And let me finally sort out the days here. Why I started counting from Annapolis is lost in the dim inner reaches of my memory, but it certainly left me confused. We actually departed the Cape Henlopen anchorage the afternoon of Monday, June 6 2022, and we arrived the morning of Friday, July 1. So, just under 25 days. Not too far off our original estimate of 3 weeks, considering we raised Flores, the first island in the Azores on the morning of the 28th, or the 22nd day of the passage.

The marina with Angra behind it

And that is that! As I write this, we’ve already been ashore, checked in, met our friends for drinks and food, and otherwise wore ourselves out.

Time for some much needed sleep, on a boat that isn’t moving, without alarms rudely waking us for the start of our watches!

Pictures of the actual voyage tomorrow!

On solid ground!

With shops!

Petronella (red boat in the distance), under Monte Brazil 
in the Angra anchorage.

01 July 2022

Day 28 — A long day

I don't know that today was a particularly hard day — it certainly wasn't — or if fatigue is gradually accumulating, or if the near end of our voyage has sent a signal to our brains, saying it's okay to let up on the adrenaline, we're almost there. Whatever the reason, today Helena and I were both feeling tired today.

Also, coastimg along these beautiful islands, suddenly 4 knot seems VERY slow. It's one thing to do 4-5 knots in open ocean, where there's nothing to measure your progress against. It's another to watch an island slowly crawl by…

So, we kept busy to keep us distracted most of the day.

First, we set a small mizzen staysail that I bought used just before leaving. It fills the gap between the mainsail leach and the mizzen mast and looks very jaunty when set. It's light weight, so pulls nicely in these low wind 6-7 knot conditions.

I also tried to fix a leaky foot powered water pump, but no luck. It needs to be rebuilt. Water has been a problem this whole trip, one way or another.

And when I was really fed up with that, I decided to bake a cake. Most of our eggs are in sad shape, but good enough for baking. It cheered me up.

One more night, headed towards the island of Terceira, and we should be thinking about anchoring tomorrow (Friday, 1 July) morning!

30 June 2022



That's my word of the day. We made very slooow progress today, sailing between Flores and Faial, ghosting along at 2-3 knots, without enough wind to go any faster.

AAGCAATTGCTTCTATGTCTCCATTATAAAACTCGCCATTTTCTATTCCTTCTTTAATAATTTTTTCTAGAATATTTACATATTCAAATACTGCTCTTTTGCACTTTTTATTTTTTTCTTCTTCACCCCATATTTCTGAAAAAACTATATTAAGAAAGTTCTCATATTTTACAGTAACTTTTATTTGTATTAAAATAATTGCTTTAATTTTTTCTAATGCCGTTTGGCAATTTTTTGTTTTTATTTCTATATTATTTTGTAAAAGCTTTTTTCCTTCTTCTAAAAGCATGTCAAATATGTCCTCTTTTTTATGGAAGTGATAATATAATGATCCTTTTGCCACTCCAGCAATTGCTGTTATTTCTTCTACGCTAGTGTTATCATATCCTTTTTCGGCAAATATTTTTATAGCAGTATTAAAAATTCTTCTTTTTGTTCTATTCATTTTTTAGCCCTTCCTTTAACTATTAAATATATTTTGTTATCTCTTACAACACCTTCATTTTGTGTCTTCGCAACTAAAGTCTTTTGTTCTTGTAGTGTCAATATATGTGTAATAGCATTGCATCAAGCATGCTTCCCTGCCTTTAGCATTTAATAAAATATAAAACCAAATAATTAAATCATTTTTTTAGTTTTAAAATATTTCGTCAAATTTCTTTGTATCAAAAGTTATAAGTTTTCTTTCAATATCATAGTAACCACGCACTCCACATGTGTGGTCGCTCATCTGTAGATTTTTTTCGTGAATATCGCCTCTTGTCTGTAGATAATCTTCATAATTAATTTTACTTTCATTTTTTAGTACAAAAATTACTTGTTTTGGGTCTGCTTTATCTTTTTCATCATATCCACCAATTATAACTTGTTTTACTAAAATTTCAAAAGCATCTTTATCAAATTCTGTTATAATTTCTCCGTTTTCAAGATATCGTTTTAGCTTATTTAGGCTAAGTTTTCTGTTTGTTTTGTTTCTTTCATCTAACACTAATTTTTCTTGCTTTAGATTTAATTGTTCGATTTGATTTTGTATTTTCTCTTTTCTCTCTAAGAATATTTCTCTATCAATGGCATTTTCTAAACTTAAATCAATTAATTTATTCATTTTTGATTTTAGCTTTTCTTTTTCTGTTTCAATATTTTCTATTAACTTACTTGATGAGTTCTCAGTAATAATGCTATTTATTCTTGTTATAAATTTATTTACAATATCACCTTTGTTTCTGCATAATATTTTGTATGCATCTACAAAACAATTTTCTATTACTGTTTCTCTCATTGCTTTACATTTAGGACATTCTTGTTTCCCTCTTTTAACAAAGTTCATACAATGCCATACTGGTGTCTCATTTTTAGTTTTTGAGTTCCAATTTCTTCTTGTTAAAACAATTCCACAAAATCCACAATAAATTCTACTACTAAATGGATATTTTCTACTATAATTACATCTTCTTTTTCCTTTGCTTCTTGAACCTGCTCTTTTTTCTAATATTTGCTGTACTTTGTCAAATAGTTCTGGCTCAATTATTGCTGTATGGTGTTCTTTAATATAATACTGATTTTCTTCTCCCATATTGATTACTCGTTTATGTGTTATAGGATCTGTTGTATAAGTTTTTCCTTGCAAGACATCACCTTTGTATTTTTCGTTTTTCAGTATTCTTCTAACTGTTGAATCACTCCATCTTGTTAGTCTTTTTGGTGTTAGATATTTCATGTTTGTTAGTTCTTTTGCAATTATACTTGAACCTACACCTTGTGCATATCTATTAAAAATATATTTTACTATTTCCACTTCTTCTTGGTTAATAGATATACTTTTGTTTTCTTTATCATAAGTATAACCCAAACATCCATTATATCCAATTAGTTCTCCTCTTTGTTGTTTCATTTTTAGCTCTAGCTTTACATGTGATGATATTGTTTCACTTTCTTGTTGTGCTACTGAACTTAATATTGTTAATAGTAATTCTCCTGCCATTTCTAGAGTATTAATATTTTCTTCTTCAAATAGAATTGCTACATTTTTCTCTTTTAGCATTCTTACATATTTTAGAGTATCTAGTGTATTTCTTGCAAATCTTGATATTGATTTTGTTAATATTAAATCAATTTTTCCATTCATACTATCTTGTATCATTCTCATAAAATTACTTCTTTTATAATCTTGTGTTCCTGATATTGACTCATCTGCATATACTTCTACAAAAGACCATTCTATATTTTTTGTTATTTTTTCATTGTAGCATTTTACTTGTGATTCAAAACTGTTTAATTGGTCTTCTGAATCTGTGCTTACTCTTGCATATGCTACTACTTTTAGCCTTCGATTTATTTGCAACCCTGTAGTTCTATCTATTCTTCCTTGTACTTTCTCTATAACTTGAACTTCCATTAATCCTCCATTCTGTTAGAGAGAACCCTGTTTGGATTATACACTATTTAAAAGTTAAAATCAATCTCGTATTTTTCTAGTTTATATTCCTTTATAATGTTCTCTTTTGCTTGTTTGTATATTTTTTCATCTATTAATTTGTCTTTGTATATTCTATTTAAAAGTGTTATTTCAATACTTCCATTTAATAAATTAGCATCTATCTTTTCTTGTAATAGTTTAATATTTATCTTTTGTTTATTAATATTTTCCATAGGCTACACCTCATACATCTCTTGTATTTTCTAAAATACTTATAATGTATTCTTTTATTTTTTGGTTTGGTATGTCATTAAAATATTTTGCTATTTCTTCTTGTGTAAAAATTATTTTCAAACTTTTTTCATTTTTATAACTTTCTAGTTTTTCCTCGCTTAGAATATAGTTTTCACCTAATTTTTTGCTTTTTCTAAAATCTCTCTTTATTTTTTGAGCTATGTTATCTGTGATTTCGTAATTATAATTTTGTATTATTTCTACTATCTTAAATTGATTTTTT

The twin headsails kept pulling well, but then the wind shifted significantly and we had to disassemble all that (much quicker than assembling them!) and go back to normal sailing, with the wind more or less on the beam again. If only there was more of it.

But we weren't the nay ones short on fuel after a month's passage. We spoke on the VHF to a French boat with three 23 year old French guys who had sailed from the Caribbean and were in the same boat fuel-wise. They also wanted a weather forecast high made me wonder more about how they were navigating. But, hey, they were 23 and youth makes up for many other faults. They'd obviously done fine and were on the final leg of their voyage. I was imagining how they'd be a big hit with the girls in Horta, but Helena was imagining the state of their boat after a month with three 23 year old guys in charge of cleaning. She shuddered just thinking about it.

He talked about our slow progress today and agreed that it hardly matters, now that we are 'here' so to speak, neither one of us are particularly anxious to actually arrive. I think Helena would be perfectly happy to stay out another week, and she started talking today about doing the so-called European circuit, which is a roundabout cruise from the Azores, down to Madeira and the Canary Islands for the winter, then back to the Azores or Europe for the summer… lots of combinations that could keep you sailing in warm weather for years.

So, we will arrive eventually, I guess!

Anyway, we didn't make it to Faial… the wind died away completely during the night and we just drifted. I will start the engine tomorrow morning and invest a few more gallons of our precious fuel in motoring until the wind returns again at 8 or 9 o'clock. Assuming the forecast is correct.

Tomorrow will tell…

29 June 2022

Day 26 — Land ho!

Somehow I lost count of the days, but I think it is actually 26 days from when we left Annapolis, so I am adjusting the title of this blog post and skipping forward a few days.

Well, today I thought my big news was going to be how well the second pizza turned out. I always make enough dough for two pizzas, and it is always better the second day, I guess because it's had more time to ferment and get more flavorful. I've also refined my cast iron pan baking technique a bit, flattening the dough a little more evenly so it wasn't too thin in the middle, giving the first side 3 minutes, pricking it with a fork to pop bubbles, flipping it over, applying toppings (with a lighter hand this time), and then running it under the broiler to melt the cheese. The crust was better cooked this time, slightly charred underneath, as if cooked in a classic wood burning oven, thick and chewy like good bread. Yum! Better than using our not very hot oven, and a lot easier. I'd even say it was the best pizza I've had all year, including from restaurants in Montpellier. Now if only I could deep fry chicken wings…